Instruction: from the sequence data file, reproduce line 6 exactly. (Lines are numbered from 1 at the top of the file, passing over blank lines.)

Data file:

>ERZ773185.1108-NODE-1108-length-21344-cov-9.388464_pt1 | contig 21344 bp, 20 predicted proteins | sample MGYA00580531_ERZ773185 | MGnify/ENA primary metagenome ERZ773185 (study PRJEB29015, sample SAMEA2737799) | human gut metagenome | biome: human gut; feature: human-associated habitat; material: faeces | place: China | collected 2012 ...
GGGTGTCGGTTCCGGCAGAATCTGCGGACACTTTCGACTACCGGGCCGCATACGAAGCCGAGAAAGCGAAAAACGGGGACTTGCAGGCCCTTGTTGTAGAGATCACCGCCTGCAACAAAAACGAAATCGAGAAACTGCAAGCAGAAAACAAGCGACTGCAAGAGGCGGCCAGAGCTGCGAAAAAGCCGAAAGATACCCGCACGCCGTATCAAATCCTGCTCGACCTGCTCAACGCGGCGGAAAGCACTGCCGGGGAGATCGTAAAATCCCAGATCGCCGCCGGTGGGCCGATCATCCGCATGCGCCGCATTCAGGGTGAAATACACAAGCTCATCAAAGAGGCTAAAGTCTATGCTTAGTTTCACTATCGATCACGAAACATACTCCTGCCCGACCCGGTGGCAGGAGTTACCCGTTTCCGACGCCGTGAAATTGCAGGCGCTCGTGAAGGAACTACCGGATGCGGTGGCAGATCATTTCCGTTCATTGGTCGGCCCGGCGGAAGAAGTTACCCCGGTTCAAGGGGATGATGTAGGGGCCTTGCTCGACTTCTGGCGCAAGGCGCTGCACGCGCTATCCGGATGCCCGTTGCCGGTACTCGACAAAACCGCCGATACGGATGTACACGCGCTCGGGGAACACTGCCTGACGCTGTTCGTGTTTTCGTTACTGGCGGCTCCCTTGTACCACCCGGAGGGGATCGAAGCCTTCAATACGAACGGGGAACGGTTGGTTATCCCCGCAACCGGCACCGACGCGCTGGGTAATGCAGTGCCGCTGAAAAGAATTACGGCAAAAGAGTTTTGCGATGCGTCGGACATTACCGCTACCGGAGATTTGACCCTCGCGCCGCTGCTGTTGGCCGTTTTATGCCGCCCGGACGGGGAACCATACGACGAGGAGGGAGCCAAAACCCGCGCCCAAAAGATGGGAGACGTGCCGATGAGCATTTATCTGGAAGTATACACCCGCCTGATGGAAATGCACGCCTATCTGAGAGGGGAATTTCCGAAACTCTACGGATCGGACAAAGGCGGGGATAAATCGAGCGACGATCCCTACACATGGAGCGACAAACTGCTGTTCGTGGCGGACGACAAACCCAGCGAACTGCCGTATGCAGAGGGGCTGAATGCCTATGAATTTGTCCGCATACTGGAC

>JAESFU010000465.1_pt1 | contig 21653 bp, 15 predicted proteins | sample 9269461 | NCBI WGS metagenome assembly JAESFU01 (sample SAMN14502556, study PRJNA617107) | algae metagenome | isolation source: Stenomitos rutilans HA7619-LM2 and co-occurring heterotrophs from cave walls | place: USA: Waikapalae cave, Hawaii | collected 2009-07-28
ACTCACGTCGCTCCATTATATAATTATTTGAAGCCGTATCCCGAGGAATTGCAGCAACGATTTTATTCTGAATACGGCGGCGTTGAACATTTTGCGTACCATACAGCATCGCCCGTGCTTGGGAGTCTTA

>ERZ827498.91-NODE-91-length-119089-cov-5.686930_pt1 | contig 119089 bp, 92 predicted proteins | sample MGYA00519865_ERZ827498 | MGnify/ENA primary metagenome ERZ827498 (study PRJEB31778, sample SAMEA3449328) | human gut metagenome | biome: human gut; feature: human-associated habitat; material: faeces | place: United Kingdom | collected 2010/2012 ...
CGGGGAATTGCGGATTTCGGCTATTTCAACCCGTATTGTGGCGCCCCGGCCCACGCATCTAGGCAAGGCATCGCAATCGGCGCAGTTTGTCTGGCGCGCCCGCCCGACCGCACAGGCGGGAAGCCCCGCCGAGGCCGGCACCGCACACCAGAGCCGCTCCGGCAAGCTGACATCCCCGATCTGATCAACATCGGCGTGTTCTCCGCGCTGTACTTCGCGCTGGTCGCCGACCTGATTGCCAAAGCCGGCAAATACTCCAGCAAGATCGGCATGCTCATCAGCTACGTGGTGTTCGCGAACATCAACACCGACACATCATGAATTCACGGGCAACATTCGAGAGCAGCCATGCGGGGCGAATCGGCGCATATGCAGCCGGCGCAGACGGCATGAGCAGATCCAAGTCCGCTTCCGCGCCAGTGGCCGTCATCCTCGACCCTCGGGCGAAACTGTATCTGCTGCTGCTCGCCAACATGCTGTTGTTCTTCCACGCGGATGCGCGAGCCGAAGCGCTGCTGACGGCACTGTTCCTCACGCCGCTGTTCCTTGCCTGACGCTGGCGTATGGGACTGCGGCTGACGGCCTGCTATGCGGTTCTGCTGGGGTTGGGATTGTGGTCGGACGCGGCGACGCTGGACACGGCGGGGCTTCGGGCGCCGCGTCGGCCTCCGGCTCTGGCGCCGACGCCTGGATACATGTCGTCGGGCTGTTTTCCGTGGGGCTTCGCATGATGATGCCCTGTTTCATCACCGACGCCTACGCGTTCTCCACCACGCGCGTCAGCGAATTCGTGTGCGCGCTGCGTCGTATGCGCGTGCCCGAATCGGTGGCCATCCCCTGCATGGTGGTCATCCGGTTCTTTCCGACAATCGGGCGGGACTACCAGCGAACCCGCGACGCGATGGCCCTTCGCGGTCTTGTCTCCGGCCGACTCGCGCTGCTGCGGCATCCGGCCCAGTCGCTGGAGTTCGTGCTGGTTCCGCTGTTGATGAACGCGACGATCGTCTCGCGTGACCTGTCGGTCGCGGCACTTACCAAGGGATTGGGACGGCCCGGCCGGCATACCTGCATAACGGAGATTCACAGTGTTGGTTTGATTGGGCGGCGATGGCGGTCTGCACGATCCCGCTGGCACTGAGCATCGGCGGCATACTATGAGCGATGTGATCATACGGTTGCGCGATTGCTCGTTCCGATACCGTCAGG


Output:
CGGGGAATTGCGGATTTCGGCTATTTCAACCCGTATTGTGGCGCCCCGGCCCACGCATCTAGGCAAGGCATCGCAATCGGCGCAGTTTGTCTGGCGCGCCCGCCCGACCGCACAGGCGGGAAGCCCCGCCGAGGCCGGCACCGCACACCAGAGCCGCTCCGGCAAGCTGACATCCCCGATCTGATCAACATCGGCGTGTTCTCCGCGCTGTACTTCGCGCTGGTCGCCGACCTGATTGCCAAAGCCGGCAAATACTCCAGCAAGATCGGCATGCTCATCAGCTACGTGGTGTTCGCGAACATCAACACCGACACATCATGAATTCACGGGCAACATTCGAGAGCAGCCATGCGGGGCGAATCGGCGCATATGCAGCCGGCGCAGACGGCATGAGCAGATCCAAGTCCGCTTCCGCGCCAGTGGCCGTCATCCTCGACCCTCGGGCGAAACTGTATCTGCTGCTGCTCGCCAACATGCTGTTGTTCTTCCACGCGGATGCGCGAGCCGAAGCGCTGCTGACGGCACTGTTCCTCACGCCGCTGTTCCTTGCCTGACGCTGGCGTATGGGACTGCGGCTGACGGCCTGCTATGCGGTTCTGCTGGGGTTGGGATTGTGGTCGGACGCGGCGACGCTGGACACGGCGGGGCTTCGGGCGCCGCGTCGGCCTCCGGCTCTGGCGCCGACGCCTGGATACATGTCGTCGGGCTGTTTTCCGTGGGGCTTCGCATGATGATGCCCTGTTTCATCACCGACGCCTACGCGTTCTCCACCACGCGCGTCAGCGAATTCGTGTGCGCGCTGCGTCGTATGCGCGTGCCCGAATCGGTGGCCATCCCCTGCATGGTGGTCATCCGGTTCTTTCCGACAATCGGGCGGGACTACCAGCGAACCCGCGACGCGATGGCCCTTCGCGGTCTTGTCTCCGGCCGACTCGCGCTGCTGCGGCATCCGGCCCAGTCGCTGGAGTTCGTGCTGGTTCCGCTGTTGATGAACGCGACGATCGTCTCGCGTGACCTGTCGGTCGCGGCACTTACCAAGGGATTGGGACGGCCCGGCCGGCATACCTGCATAACGGAGATTCACAGTGTTGGTTTGATTGGGCGGCGATGGCGGTCTGCACGATCCCGCTGGCACTGAGCATCGGCGGCATACTATGAGCGATGTGATCATACGGTTGCGCGATTGCTCGTTCCGATACCGTCAGG